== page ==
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District's One-to-One iPad Initiative Results in Constant Use for Elementary Students

District's One-to-One iPad Initiative Results in Constant Use for Elementary Students

In third and fourth grade classrooms in a school in Mineola, N.Y., students use about 75 percent of the school day on their iPads following the district's adoption of a one-to-one iPad initiative, raising questions on the future of instruction in the digital world.

According to the Hechinger Report, "[a]t Jackson Avenue, which houses the third and fourth grades, all 417 children, including those in special education, have their own tablets, and they spend about 75 percent of their instructional day on the devices, more than many other schools that have embraced digital learning."

The article describes Mineola as an affluent district attempting to use heavy reliance on technology to help students meet Common Core standards.

"By embracing iPads while keeping the traditional model of one teacher working with 20-some children, the small school district offers a vision of what the future of digital learning might be," the article said.

In Morgan Mercaldi's class, assignments are mix between digital and paper elements. Students begin and end their day using their devices to do research while using paper to actually write their assignments.

"Mercaldi’s students received their iPads in October, and now move smoothly from pencil to touch screen and from paper to tablet."

Though the students use the iPads regularly, some are better at using the technology than others. And of course, the technology is not immune to glitches that need attention every once and a while.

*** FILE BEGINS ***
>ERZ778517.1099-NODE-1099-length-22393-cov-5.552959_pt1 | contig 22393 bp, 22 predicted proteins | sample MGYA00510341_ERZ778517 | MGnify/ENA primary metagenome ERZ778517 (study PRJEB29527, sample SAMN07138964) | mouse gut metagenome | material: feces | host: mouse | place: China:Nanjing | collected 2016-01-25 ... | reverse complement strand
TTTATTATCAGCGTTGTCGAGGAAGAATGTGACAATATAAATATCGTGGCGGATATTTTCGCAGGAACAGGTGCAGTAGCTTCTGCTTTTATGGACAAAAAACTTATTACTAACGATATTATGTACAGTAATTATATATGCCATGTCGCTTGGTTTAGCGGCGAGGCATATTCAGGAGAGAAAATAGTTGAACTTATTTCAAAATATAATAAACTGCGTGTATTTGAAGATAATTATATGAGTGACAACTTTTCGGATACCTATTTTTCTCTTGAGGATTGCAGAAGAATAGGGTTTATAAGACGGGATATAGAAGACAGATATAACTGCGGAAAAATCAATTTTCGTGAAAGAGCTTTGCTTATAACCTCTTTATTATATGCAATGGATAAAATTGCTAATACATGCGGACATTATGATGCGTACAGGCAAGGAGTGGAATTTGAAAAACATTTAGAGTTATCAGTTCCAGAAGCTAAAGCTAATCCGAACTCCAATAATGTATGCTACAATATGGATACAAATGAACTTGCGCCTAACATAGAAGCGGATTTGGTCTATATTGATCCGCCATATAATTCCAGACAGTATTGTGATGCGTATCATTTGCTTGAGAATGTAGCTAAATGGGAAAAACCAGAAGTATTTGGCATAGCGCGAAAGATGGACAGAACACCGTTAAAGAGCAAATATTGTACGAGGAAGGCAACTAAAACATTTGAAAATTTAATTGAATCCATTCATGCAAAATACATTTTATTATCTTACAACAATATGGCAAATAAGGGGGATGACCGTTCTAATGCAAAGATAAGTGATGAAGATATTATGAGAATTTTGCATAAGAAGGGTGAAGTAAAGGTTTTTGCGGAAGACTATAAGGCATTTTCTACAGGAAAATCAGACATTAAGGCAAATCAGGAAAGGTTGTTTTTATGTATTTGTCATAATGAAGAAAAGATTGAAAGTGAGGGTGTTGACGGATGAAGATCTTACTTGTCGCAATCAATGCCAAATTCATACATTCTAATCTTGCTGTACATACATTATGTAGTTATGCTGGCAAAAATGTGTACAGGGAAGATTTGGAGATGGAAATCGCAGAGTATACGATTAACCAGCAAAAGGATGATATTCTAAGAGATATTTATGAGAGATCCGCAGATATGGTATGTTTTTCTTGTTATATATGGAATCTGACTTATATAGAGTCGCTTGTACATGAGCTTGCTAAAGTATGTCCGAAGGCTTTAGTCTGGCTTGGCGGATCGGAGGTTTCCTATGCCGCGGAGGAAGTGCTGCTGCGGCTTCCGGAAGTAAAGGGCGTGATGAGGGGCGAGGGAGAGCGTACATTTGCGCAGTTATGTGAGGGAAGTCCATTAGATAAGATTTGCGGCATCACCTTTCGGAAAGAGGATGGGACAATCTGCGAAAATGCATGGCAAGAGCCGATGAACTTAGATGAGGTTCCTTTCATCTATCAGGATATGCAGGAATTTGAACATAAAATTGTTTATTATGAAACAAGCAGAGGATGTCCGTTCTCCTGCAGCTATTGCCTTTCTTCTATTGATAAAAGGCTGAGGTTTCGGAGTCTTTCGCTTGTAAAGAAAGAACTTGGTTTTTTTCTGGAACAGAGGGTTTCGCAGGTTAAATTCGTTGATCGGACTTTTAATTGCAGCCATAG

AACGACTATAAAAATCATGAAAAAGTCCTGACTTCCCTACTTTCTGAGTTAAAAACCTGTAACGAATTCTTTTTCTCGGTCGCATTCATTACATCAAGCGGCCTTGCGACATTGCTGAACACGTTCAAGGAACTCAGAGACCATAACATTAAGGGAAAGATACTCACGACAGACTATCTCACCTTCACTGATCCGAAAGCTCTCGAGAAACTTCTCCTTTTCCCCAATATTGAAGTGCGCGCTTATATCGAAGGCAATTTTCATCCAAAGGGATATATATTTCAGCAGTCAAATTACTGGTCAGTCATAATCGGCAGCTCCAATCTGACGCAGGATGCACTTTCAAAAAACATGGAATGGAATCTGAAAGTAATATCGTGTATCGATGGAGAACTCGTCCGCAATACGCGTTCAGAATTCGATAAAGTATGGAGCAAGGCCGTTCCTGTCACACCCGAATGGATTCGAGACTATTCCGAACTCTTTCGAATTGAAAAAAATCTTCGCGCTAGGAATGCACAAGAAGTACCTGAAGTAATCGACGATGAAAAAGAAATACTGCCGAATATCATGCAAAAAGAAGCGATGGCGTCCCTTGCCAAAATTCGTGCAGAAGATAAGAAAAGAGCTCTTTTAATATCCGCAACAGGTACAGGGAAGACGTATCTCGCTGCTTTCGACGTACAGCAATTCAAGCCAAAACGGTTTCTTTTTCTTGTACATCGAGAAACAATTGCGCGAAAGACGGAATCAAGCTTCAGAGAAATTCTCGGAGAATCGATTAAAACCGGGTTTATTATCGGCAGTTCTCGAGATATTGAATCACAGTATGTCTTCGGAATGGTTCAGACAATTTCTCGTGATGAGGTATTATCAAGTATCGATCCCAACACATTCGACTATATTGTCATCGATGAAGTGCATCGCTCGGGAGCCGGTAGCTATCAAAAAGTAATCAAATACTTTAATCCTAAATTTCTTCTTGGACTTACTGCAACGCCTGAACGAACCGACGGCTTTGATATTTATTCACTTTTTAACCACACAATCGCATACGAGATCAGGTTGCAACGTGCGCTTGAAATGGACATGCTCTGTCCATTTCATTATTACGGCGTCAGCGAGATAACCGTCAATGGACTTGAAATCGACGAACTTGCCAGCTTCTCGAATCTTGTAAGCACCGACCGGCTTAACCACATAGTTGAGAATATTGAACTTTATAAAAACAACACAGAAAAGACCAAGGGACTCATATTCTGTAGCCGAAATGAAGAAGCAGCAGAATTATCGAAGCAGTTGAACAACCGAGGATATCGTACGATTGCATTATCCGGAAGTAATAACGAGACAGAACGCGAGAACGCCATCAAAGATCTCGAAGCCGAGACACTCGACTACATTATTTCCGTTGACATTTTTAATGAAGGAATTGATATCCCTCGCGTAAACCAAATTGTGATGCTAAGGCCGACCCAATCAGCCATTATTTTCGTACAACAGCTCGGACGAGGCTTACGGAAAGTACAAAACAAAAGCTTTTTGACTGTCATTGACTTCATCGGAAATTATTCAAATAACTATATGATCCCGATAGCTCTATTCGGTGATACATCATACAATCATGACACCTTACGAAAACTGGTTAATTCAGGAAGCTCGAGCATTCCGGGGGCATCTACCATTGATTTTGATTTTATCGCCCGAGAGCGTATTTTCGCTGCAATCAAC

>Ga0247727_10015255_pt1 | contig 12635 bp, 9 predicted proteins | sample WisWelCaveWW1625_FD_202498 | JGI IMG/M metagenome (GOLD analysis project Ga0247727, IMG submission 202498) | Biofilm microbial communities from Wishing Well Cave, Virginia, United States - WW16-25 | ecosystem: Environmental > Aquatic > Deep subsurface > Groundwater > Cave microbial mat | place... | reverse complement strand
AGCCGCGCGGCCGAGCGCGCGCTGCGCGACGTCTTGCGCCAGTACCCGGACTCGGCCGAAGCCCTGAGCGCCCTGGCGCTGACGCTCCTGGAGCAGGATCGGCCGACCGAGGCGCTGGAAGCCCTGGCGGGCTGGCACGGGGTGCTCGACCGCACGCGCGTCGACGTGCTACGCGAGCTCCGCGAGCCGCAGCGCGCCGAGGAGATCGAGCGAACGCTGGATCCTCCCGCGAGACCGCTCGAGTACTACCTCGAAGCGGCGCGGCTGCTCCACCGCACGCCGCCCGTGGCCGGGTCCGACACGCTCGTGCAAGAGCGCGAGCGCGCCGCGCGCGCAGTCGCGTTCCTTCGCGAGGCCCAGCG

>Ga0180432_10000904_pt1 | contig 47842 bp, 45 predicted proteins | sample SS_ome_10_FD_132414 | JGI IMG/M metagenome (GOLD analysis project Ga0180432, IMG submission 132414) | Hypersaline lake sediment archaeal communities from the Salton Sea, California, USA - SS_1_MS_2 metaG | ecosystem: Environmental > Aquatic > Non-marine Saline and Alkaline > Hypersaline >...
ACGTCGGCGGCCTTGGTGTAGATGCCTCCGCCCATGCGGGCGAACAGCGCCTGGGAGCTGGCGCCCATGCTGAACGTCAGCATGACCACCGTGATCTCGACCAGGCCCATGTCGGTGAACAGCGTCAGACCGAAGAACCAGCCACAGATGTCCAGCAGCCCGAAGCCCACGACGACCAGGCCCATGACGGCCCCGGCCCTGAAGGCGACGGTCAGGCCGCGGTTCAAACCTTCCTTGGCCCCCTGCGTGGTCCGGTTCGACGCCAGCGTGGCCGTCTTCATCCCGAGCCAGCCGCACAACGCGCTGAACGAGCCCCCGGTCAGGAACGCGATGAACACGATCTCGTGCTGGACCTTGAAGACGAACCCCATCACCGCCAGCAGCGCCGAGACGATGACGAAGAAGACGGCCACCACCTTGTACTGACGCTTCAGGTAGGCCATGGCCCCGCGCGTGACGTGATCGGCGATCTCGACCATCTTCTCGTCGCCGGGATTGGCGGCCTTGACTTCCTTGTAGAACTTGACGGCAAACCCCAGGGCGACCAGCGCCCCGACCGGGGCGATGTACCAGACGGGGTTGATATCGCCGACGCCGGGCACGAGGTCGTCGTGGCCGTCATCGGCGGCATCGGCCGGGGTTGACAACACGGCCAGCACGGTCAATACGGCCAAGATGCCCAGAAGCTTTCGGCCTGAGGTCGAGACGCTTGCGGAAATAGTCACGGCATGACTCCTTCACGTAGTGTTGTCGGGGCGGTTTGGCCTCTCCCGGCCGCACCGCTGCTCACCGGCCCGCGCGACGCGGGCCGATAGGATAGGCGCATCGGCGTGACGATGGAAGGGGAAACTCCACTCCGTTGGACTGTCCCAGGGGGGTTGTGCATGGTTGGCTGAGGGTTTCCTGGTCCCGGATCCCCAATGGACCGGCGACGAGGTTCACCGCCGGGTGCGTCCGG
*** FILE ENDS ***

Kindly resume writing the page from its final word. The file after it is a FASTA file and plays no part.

One student, "Joseph Parrino has had trouble with the iPad’s flat electronic keyboard — 'my fingers slip,' he explains — and so has brought a plug-in keyboard from home. And several children say they prefer old-fashioned books to the digital alternative," the article said. In other words, not every digital native is entirely comfortable with the technology as might be assumed.

Students use their iPads for all subjects in Mercaldi's class. Beginning with English, ending with science and studying math in-between, students rely on their devices and educational apps to get work done.

Mercaldi says she has worked to find a balance between students being on and off the iPads, but, "[w]ith several hours during the school day on the iPads, plus homework time and other afterschool use, it’s not hard to imagine that some Jackson Avenue students may look at their tablets for six hours or more a day."

Of course, with one-to-one initiatives the question is always posed as to whether students will get distracted by the opportunity to use their devices for non-education related things. Studies have shown that students who use devices for learning can learn faster, but those who use for them for non-learning and give into distraction perform worse than all.

Educators within the district claim that this has not been an issue as students mostly know to stay on task in class.

Read the full article here and comment below.

Article by Nicole Gorman, Education World Contributor

06/19/2015

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